The Eagle has landed, or in this case the Dragon has docked... at the International Space Station, and with it numerous science experiments, carrying one of NanoRacks’ largest educational missions to date. The finalists were chosen from 2,498 proposals from 31 communities.
Early Monday morning, July 2, Dragon, the spacecraft from the fifteenth SpaceX contracted resupply mission, berthed with the International Space Station carrying one of NanoRacks’ largest educational missions to date. In addition to launching 40 student experiments, NanoRacks has also introduced a new commercial company and ongoing professional research into the commercial low-Earth orbit ecosystem.
NanoRacks brought the twelfth Student Spaceflight Experiments Program (SSEP) mission to the Space Station after receiving 2,498 proposals from 31 communities. These proposals were narrowed down to 34 flight experiments, and through the whole process, engaged over 12,000 students in the aerospace experiment design process.
Three educational experiments from the Ramon Foundation in Israel also flew to the Space Station. The SSEP and Ramon Foundation experiments utilize NanoRacks’ MixStix research platform. MixStix are mixture enclosure tubes which allow for a wide range of research — including material, biological, chemical testing, and more.
Additionally, NanoRacks flew two experiments, ARISE and PAPELL, as a part of the Überflieger contest in partnership with DLR and DreamUp. ARISE investigates collisions and particle aggregation in space. PAPELL tests the functionality of a ferrofluid pump in microgravity. Learn more about the Überflieger program here.
The last educational experiment on board comes from the Aurora Group. Utilizing a NanoRacks NanoLab, this investigation will test the effects of the cosmic environment on gold, quartz, beryl, and opal. Named “QUANTUM,” this experiment utilizes materials with specific structures and semi-conductivity to best allow for cosmic infusion.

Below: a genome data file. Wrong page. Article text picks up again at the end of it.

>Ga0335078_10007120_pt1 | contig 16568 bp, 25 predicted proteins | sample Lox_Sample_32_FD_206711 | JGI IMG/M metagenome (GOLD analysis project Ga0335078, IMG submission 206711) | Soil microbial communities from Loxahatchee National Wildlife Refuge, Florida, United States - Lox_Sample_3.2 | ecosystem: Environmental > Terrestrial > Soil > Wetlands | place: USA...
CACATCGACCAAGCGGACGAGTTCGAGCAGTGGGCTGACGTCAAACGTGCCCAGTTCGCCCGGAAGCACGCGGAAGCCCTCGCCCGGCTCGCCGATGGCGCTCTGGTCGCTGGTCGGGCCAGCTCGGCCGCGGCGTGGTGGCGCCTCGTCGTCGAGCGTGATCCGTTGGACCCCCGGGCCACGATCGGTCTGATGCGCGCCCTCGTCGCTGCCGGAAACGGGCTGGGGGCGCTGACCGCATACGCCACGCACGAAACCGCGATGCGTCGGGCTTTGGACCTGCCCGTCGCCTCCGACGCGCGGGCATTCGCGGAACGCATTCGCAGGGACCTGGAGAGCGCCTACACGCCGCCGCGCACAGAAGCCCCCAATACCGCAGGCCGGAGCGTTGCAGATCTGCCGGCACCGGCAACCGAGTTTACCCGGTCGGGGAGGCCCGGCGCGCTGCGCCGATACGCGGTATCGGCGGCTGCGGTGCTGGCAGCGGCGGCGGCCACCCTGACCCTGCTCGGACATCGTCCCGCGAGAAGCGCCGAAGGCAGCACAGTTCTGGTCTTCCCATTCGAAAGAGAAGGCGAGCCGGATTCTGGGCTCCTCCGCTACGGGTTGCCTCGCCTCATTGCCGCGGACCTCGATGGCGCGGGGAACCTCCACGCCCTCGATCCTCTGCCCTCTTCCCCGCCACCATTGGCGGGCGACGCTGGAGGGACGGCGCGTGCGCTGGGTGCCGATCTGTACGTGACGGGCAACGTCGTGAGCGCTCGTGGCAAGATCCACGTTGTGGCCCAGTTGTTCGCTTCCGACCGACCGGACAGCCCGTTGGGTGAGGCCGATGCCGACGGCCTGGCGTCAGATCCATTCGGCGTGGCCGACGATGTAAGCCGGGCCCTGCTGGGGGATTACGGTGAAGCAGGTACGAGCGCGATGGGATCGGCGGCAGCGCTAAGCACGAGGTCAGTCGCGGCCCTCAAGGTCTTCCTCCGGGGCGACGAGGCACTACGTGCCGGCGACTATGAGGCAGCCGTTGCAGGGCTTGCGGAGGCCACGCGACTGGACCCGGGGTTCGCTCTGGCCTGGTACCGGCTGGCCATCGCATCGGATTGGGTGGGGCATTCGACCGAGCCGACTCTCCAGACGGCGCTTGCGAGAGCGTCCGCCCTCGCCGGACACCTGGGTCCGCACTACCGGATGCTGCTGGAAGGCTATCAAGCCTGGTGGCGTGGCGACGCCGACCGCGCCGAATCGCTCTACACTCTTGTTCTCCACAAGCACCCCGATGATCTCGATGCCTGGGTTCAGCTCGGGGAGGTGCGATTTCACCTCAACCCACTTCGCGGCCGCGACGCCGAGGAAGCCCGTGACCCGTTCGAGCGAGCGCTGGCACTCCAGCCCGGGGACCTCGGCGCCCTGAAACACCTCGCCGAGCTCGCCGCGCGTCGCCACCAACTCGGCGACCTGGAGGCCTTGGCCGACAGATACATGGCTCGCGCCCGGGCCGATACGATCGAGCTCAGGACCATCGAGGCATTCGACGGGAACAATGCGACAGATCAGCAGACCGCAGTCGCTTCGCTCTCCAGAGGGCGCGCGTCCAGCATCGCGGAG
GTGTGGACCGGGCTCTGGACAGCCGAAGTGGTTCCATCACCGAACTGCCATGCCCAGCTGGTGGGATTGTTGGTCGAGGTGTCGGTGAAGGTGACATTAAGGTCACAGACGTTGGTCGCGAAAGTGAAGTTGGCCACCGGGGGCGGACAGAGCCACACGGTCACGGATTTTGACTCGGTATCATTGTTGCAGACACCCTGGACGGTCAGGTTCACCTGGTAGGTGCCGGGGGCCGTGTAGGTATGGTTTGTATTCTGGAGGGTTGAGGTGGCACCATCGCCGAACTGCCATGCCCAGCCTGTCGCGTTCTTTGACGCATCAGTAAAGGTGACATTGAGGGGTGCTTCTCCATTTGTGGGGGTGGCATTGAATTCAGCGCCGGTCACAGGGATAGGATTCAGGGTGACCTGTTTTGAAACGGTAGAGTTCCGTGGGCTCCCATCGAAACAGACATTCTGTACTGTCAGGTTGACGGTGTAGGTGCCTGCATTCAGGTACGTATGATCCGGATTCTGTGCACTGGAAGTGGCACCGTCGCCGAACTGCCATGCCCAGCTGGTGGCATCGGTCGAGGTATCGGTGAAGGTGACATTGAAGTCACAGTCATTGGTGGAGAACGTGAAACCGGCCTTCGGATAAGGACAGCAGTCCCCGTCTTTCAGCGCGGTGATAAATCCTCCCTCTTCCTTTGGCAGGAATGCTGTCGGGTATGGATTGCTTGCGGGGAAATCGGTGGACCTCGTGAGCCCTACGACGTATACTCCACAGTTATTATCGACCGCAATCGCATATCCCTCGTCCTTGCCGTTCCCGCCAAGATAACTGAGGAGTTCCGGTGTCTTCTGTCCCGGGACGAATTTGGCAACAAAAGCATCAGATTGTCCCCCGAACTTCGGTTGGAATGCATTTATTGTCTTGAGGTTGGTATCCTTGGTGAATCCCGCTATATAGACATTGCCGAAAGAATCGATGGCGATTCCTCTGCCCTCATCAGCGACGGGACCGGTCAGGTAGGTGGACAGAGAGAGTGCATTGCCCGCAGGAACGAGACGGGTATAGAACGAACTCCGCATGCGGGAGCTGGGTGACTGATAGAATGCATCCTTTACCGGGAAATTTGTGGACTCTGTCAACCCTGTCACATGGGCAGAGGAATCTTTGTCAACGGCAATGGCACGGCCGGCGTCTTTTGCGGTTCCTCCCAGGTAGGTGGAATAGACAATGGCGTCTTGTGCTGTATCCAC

NanoRacks provided all of the above student research opportunities in partnership with DreamUp.
NanoRacks Senior Internal Payloads Manager, Mary Murphy said that this is such an exciting research mission for them at NanoRacks. In just one mission, they are leveraging four commercially developed platforms on the International Space Station – MixStix, NanoLabs, the NanoRacks Microscope-3, and their External Platform. NanoRacks is truly breaking ground in commercial space station utilization and they’re thrilled to be facilitating unique research opportunities for such a broad customer base.
MixStix and NanoLabs, both designed and introduced by NanoRacks, were the original commercial platforms that opened the door for affordable educational research on the International Space Station.
NanoRacks is also pleased to bring a new customer to the Space Station ecosystem. Orbital Sidekick launched “HEIST,” which will mount on the NanoRacks External Payload Platform (NREP). HEIST is set to operate a compact hyperspectral sensor system for commercial Earth observation. Satellites with hyperspectral sensors allow users to obtain global data sets with a minimum amount of resources.
Lastly, NanoRacks launched Phase II of the Barrios Protein Crystal Growth experiment (Barrios PCG). Utilizing the NanoRacks third generation microscope, Barrios PCG analyzes and optimizes protein crystals and the use of 96-well crystallization plates on orbit. The Barrios PCG project is a joint program between Barrios Technology and NanoRacks.
With this launch, NanoRacks now has manifested over 700 payloads on missions destined for the International Space Station. This mission also marks NanoRacks 34th launch with commercial customers onboard since 2009.